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The Mississippi State Capitol, which is located in Jackson, was completed in 1903 and features a distinctive copper dome that is visible from miles away.
Forrest County, Mississippi, was established on March 10, 1906, taking its name from Confederate General Nathan Bedford Forrest. The county encompasses a total area of 470 square miles and is located in the southeastern part of the state. The area was initially inhabited by indigenous Native American tribes, including the Choctaw and Chickasaw nations.

In the 19th century, European settlers began to arrive in the region, drawn to the fertile land and abundant natural resources. The economy of Forrest County was primarily agrarian, with cotton becoming the dominant cash crop. Large plantations and farms were established, worked by a significant enslaved African American population.

During the American Civil War, Forrest County, like many parts of Mississippi, supported the Confederacy. General Forrest, for whom the county is named, was a prominent figure in the Confederate Army and led successful campaigns against Union forces. The county saw its fair share of battles and skirmishes as Union troops attempted to gain control of the area.

After the Civil War, Forrest County faced the challenges of Reconstruction. The abolition of slavery brought significant societal changes, and the county's economy underwent a period of transformation. The advent of the railroad in the late 19th century opened up new opportunities for trade and commerce, leading to the establishment of towns such as Hattiesburg, which became the county seat.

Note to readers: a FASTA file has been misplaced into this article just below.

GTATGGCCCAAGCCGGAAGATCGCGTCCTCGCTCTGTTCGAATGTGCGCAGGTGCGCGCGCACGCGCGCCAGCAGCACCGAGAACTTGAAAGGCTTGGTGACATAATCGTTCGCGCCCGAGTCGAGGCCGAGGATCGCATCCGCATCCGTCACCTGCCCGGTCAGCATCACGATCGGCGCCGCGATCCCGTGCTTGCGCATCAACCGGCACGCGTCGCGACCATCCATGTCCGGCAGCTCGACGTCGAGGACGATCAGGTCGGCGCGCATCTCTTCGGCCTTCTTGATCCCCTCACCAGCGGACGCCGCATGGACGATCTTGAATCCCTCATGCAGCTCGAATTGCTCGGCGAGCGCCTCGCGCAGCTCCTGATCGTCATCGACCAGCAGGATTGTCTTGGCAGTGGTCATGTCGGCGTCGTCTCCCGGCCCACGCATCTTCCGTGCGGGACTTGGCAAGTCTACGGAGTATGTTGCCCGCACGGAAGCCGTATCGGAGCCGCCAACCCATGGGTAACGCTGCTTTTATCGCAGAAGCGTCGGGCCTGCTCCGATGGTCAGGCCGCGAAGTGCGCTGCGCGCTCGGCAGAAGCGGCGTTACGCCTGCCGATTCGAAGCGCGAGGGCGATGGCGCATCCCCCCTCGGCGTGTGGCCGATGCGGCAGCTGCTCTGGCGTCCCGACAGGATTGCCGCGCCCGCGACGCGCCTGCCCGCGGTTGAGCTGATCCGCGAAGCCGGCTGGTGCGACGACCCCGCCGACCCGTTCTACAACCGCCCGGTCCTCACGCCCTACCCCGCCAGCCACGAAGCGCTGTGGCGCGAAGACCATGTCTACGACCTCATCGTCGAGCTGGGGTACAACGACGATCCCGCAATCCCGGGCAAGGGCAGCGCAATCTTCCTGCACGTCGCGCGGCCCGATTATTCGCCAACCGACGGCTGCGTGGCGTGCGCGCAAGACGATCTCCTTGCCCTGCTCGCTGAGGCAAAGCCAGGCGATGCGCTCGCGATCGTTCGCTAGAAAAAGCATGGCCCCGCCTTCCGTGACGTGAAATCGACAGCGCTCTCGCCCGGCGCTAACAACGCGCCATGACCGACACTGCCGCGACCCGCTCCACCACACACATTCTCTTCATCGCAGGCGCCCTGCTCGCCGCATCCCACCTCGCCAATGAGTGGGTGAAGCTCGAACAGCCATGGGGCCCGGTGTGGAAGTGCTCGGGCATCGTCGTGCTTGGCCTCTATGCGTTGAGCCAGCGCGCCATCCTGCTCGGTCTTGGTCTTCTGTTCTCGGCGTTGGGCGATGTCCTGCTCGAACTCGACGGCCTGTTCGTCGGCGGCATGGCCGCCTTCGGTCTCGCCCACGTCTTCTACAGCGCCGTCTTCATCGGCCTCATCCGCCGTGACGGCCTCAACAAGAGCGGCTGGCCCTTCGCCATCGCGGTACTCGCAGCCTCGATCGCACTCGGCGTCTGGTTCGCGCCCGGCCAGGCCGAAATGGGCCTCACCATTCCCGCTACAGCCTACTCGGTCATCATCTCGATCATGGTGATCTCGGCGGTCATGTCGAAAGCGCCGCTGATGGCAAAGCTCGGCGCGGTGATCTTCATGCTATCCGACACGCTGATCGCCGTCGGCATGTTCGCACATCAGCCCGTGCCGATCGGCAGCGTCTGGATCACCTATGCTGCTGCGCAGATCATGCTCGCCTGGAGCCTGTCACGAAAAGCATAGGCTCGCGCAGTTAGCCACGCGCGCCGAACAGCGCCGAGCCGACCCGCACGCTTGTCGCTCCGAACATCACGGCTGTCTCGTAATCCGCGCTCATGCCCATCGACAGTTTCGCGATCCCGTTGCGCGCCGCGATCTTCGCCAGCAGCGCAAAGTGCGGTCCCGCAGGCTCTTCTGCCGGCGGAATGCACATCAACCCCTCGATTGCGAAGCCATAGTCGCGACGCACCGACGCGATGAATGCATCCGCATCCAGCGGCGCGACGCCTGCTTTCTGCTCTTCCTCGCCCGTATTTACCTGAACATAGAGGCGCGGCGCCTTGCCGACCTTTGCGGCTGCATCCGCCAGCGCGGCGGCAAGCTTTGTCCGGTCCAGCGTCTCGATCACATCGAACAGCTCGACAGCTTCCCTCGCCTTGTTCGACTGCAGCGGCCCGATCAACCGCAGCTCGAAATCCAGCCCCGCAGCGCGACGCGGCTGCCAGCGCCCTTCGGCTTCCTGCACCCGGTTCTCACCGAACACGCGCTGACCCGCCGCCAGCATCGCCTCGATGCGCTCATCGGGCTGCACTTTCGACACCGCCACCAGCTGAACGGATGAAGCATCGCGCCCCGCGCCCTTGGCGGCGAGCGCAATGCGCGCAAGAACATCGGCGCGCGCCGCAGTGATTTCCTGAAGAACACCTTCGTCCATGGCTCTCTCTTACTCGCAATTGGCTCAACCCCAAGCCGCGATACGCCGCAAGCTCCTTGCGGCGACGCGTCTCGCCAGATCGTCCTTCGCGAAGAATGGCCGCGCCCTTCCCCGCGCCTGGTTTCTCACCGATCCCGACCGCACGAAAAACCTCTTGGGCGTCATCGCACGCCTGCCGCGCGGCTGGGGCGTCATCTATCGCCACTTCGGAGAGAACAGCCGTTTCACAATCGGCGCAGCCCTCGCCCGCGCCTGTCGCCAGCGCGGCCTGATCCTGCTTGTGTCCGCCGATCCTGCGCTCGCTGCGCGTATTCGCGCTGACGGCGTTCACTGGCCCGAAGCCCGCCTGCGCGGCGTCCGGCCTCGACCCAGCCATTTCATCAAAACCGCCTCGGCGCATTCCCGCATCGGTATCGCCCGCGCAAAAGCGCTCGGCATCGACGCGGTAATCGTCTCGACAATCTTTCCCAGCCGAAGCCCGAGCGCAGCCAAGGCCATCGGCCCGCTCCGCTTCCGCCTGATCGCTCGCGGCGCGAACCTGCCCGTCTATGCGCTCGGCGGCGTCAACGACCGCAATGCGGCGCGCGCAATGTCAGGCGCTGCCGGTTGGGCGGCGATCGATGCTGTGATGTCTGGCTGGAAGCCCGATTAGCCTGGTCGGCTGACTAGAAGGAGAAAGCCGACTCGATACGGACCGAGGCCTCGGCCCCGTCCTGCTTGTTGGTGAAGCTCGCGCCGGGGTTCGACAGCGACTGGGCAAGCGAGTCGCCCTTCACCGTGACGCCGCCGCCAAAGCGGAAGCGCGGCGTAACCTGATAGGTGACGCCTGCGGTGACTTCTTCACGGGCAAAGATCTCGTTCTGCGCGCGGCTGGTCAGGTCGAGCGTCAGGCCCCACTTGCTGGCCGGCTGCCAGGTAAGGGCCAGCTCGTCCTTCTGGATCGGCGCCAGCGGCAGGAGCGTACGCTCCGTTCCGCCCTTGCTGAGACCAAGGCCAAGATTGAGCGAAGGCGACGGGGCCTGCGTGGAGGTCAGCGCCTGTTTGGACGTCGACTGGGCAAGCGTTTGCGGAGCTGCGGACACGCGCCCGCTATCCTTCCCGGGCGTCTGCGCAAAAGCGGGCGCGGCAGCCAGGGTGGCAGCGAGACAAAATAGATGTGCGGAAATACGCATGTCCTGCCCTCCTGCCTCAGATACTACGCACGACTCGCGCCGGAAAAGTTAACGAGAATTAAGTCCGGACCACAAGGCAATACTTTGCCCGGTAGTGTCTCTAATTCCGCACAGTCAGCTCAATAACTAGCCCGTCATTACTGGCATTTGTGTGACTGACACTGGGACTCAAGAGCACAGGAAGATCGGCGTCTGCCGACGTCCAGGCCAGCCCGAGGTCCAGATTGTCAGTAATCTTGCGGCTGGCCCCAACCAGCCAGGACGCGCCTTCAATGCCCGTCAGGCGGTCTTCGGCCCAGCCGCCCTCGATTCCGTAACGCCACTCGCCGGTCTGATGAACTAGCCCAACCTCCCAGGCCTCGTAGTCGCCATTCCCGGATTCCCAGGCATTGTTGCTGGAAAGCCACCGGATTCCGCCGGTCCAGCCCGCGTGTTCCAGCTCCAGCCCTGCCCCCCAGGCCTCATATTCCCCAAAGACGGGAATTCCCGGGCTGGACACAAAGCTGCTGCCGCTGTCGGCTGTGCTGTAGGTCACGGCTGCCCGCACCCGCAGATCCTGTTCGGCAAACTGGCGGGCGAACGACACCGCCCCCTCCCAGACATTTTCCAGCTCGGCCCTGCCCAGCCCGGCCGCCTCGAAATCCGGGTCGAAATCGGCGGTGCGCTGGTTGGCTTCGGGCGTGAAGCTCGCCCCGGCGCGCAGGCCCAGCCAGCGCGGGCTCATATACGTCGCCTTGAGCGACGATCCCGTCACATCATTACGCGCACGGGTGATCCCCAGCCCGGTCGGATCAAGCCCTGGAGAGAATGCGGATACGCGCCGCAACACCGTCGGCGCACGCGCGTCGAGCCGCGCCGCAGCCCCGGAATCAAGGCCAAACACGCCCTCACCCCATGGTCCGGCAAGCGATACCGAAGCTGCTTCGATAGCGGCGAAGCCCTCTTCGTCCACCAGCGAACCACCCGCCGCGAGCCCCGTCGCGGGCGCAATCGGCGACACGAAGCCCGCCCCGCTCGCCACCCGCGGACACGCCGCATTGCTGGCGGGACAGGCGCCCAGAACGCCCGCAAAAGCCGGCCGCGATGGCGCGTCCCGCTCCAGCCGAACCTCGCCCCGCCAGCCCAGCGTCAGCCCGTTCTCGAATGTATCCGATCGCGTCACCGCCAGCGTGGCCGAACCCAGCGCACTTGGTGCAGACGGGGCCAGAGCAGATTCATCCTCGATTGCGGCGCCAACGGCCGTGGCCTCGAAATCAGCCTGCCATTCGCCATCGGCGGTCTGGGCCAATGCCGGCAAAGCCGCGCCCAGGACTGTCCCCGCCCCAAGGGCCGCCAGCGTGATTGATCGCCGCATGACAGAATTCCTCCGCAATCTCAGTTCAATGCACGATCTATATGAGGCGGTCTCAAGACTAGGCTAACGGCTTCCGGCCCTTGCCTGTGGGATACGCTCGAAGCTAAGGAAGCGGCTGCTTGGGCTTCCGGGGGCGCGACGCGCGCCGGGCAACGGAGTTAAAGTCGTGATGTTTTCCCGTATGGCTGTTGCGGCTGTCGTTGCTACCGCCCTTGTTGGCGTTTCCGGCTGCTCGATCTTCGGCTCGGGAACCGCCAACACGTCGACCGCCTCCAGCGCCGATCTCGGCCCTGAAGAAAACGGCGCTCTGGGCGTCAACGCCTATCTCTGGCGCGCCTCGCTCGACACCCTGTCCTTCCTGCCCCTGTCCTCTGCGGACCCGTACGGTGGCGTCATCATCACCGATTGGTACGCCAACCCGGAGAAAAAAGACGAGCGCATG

Throughout the 20th century, Forrest County continued to develop and diversify its economy. The lumber industry became a significant presence, taking advantage of the region's vast timber resources. Education also played a crucial role in the county's growth, with the founding of the University of Southern Mississippi in Hattiesburg in 1910. Today, Forrest County is a thriving area with a diverse economy, rooted in its rich historical heritage.

This timeline provides a condensed summary of the historical journey of Forrest County, Mississippi.

  • 1811: Forrest County is established and named after Confederate General Nathan Bedford Forrest.
  • 1870: Hattiesburg, the county seat, is incorporated.
  • 1882: The Mississippi Central Railroad is completed, boosting the area's economic growth.
  • 1914: The University of Southern Mississippi, originally known as Mississippi Normal College, is established in Hattiesburg.
  • 1917: Camp Shelby is established as a military training site during World War I.
  • 1932: The Longleaf Trace, a 41-mile recreational trail, begins operation as a railroad corridor.
  • 1942: Camp Shelby becomes a major training site during World War II.
  • 1984: Pine Belt Stadium, now known as M.M. Roberts Stadium, is built on the University of Southern Mississippi campus.
  • 2005: Hurricane Katrina devastates the Gulf Coast, including areas of Forrest County.
  • 2017: The Hattiesburg Zoo expands with the opening of the Asbury Discovery Center.